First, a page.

Friday, December 20, 2013

Stupid Government Tricks [UPDATED & BUMPED]

[Please scroll down for update]

From the Now-They're-Just-Making-(Stuff)-Up Department:

So yesterday, with 4 days to go until "The Deadline" (until they change it again, natch), the folks in Capital City have declared that those sub-par plans are okay, after all, at least when they're bought through the Exchange:

"The Obama administration said Thursday it would allow some of the millions of Americans whose insurance policies had been canceled to purchase bare-bones plans next year"

Now, in and of itself, a truly catastrophic plan isn't a bad idea. In fact, it's what a health insurance policy should be: coverage for large, unexpected claims, not every sniffle or paper cut (or birth control pills convenience items). While the mandate is evil, it would at least have been more palatable if it required folks to have at least this level of coverage. And if it were deemed Health Savings Account (HSA) compatible well, then, Bob's your uncle.

Alas, that's not to be.

But there are a few problems with how this is being handled, not the least of which is that it is blatantly, spectacularly illegal.

Here's the relevant section from the ObamaTax itself (emphasis added):
(1) IN GENERAL.—A health plan not providing a bronze, silver, gold, or platinum level of coverage shall be treated as meeting the requirements of subsection (d) with respect to any plan year if—

(i) except as provided in clause (ii), the essential health benefits determined under subsection (b), except that the plan provides no benefits for any plan year until the individual has incurred cost-sharing expenses in an amount equal to the annual limitation in effect
under subsection (c)(1) for the plan year (except as provided for in section 2713);
(2) INDIVIDUALS ELIGIBLE FOR ENROLLMENT.—An individual is described in this paragraph for any plan year if the individual—
(A) has not attained the age of 30 before the beginning of the plan year; or
(B) has a certification in effect for any plan year under this title that the individual is exempt from the requirement under section 5000A of the Internal Revenue Code of 1986 by reason of—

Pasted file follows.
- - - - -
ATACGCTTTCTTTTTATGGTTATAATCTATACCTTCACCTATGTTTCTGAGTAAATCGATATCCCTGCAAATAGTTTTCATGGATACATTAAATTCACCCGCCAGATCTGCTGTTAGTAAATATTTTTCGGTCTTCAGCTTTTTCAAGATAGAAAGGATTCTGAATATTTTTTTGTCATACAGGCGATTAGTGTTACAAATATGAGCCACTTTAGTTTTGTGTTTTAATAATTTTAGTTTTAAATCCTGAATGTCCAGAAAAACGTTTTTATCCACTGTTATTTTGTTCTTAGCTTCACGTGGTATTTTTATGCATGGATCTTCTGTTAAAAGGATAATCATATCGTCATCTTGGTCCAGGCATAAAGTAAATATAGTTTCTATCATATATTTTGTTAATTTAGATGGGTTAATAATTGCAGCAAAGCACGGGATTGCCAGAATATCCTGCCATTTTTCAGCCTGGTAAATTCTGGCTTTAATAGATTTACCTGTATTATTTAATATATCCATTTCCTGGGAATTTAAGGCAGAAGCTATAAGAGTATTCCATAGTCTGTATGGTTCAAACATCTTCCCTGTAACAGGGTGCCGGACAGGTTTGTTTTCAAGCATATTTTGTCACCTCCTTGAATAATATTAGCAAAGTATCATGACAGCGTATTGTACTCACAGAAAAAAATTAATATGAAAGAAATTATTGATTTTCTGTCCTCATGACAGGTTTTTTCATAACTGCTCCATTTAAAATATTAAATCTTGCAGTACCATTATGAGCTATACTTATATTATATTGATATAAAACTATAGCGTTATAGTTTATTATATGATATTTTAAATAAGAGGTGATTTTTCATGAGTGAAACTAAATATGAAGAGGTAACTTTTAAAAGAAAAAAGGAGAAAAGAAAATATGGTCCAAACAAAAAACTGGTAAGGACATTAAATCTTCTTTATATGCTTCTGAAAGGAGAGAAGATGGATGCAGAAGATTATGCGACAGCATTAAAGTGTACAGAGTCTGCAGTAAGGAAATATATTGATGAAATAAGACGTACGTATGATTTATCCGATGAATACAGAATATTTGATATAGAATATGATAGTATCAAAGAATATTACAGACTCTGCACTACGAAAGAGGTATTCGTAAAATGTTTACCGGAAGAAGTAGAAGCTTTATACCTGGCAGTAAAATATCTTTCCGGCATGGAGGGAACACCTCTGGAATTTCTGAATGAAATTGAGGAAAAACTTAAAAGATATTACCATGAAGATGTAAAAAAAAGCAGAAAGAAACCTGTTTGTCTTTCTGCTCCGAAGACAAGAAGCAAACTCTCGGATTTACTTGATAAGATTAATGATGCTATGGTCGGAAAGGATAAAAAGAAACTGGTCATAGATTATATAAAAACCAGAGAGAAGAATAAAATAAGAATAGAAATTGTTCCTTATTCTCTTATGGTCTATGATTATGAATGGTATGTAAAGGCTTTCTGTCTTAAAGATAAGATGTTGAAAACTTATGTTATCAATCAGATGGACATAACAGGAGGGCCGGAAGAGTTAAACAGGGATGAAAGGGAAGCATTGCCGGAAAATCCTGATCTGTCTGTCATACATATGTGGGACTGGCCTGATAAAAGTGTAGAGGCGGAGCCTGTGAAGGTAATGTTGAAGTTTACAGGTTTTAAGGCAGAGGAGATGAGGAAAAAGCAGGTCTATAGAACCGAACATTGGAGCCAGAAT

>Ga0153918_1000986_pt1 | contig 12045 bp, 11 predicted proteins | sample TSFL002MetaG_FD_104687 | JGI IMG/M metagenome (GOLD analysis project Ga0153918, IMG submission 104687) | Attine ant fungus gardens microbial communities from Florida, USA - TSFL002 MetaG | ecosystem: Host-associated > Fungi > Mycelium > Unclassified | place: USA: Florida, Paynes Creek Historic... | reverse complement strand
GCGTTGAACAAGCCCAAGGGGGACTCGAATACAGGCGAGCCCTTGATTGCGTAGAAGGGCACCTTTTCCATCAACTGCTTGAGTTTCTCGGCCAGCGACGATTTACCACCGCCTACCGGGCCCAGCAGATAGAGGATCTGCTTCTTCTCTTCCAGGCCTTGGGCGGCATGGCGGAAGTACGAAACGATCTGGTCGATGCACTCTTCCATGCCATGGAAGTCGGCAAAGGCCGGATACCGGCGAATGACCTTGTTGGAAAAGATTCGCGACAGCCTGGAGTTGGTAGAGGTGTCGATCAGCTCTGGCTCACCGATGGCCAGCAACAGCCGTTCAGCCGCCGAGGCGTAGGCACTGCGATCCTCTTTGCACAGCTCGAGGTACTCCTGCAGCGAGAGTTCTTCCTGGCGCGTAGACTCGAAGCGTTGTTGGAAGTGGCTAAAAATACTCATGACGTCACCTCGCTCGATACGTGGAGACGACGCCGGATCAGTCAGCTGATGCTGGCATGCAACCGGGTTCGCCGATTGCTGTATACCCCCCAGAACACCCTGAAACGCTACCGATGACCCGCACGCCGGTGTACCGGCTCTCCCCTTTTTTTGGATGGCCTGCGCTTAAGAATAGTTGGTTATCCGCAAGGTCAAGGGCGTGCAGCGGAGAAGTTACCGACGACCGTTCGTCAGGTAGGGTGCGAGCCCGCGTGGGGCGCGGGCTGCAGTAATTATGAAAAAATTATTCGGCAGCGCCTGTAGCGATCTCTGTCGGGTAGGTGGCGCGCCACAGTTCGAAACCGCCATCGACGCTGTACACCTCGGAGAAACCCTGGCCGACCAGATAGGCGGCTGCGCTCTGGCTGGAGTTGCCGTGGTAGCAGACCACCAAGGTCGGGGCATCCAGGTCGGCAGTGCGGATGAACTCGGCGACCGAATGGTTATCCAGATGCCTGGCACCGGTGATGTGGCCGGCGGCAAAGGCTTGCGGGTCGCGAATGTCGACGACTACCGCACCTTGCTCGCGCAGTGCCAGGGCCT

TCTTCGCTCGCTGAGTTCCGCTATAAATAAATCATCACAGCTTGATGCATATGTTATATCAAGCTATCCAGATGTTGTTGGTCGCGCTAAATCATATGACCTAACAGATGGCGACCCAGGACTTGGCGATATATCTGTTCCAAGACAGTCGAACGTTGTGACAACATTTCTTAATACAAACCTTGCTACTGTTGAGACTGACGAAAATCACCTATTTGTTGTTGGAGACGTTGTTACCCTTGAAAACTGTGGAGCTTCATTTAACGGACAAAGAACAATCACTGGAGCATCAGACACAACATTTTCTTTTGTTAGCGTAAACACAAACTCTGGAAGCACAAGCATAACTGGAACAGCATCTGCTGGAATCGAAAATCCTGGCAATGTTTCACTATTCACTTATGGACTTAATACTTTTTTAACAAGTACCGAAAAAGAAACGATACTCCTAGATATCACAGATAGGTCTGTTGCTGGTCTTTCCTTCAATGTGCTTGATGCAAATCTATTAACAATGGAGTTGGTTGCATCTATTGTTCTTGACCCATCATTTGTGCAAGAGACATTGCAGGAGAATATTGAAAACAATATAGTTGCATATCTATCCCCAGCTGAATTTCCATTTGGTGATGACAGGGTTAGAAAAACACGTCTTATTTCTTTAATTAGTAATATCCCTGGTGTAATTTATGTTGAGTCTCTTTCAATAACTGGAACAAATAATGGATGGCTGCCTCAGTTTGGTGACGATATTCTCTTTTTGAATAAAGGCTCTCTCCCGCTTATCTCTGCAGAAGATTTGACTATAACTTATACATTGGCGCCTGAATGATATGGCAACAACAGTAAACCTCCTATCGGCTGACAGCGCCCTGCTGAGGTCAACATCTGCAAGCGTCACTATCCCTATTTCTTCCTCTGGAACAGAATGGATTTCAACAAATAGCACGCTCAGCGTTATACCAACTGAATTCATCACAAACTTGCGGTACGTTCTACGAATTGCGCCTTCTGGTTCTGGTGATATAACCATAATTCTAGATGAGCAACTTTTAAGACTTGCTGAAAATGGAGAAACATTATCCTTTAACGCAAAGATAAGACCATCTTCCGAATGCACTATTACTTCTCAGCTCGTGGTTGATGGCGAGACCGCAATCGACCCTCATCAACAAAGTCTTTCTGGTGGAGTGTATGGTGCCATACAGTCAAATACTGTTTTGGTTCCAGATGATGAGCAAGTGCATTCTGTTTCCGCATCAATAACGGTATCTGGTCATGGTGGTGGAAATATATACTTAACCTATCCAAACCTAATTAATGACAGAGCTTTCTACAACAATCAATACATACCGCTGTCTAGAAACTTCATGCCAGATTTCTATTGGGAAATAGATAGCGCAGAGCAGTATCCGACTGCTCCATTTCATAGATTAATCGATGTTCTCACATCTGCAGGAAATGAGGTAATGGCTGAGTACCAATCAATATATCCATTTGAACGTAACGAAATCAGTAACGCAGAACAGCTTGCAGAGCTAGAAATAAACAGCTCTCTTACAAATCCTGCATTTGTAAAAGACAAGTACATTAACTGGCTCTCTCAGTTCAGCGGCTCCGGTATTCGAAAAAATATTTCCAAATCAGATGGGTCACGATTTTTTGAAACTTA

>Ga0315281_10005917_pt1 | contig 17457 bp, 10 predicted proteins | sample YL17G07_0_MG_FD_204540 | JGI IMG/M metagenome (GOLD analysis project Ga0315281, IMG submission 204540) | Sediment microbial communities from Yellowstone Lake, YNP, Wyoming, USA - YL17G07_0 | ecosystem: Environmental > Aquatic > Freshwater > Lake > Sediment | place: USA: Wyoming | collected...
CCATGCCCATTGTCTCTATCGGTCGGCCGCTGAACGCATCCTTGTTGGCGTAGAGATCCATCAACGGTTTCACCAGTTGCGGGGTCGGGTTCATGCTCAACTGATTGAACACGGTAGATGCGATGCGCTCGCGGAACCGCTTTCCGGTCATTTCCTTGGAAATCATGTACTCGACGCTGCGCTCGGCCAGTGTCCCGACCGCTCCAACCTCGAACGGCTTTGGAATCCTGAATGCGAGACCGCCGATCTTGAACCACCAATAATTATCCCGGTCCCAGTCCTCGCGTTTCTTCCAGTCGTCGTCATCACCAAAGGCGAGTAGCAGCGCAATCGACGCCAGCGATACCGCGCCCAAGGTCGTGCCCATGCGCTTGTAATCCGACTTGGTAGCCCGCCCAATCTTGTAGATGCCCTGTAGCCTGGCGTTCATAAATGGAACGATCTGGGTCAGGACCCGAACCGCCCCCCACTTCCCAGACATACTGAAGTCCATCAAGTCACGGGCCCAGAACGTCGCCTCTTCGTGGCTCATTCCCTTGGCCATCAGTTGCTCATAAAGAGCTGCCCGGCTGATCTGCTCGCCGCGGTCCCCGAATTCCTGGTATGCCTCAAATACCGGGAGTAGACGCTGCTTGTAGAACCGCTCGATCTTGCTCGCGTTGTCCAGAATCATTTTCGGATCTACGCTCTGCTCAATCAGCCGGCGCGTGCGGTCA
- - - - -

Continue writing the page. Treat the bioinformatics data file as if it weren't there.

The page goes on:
(i) section 5000A(e)(1) of such Code (relating to individuals without affordable coverage); or
(ii) section 5000A(e)(5) of such Code (relating to individuals with hardships).
Seems pretty clear-cut to me.

But in case it's not, the helpful folks who provided training to become certified to sell on the Exchange confirm:
Eligibility for catastrophic plans is limited to:
• Individuals under age 30
• Individuals who otherwise do not have an affordable coverage option, or who otherwise qualify for a hardship exemption to the minimum essential coverage rule
So again, we just throw the actual reg's out the window because they're, well, "inconvenient."

But that's not the only problem. With roughly 84 hours left on the clock - and a weekend taking up most of that - carriers are supposed to price these plans for people aged, oh, 35 or 45 or 55. This, despite the fact that rates have already been reviewed and approved (or not) by the 58 different states' departments of insurance, which will now also have to review and approve (or not), these new rates.

Rostsa ruck with that.

It gets better, though, if by "better" we mean "worse:" what if you've already bought an ACA-compliant policy (hey, it could happen!) but would prefer the less expensive catastrophic plan? The good news is that it appears that you can make this change (or pretty much any other) during the Open Enrollment season. Of course, you'd still be stuck with the old plan for a month, and good luck getting through to, but at least it's an option.


UPDATE: It's also worth noting that - as the ObamaTax legislation is written (not that this continues to have any significance) - Catastrophic plans are not eligible for premium subsidies. So folks who opt for this choice may be in for a rude surprise. And as Bob would remind us, this is another great reason to shop (and buy!) OFF the Public Exchange.
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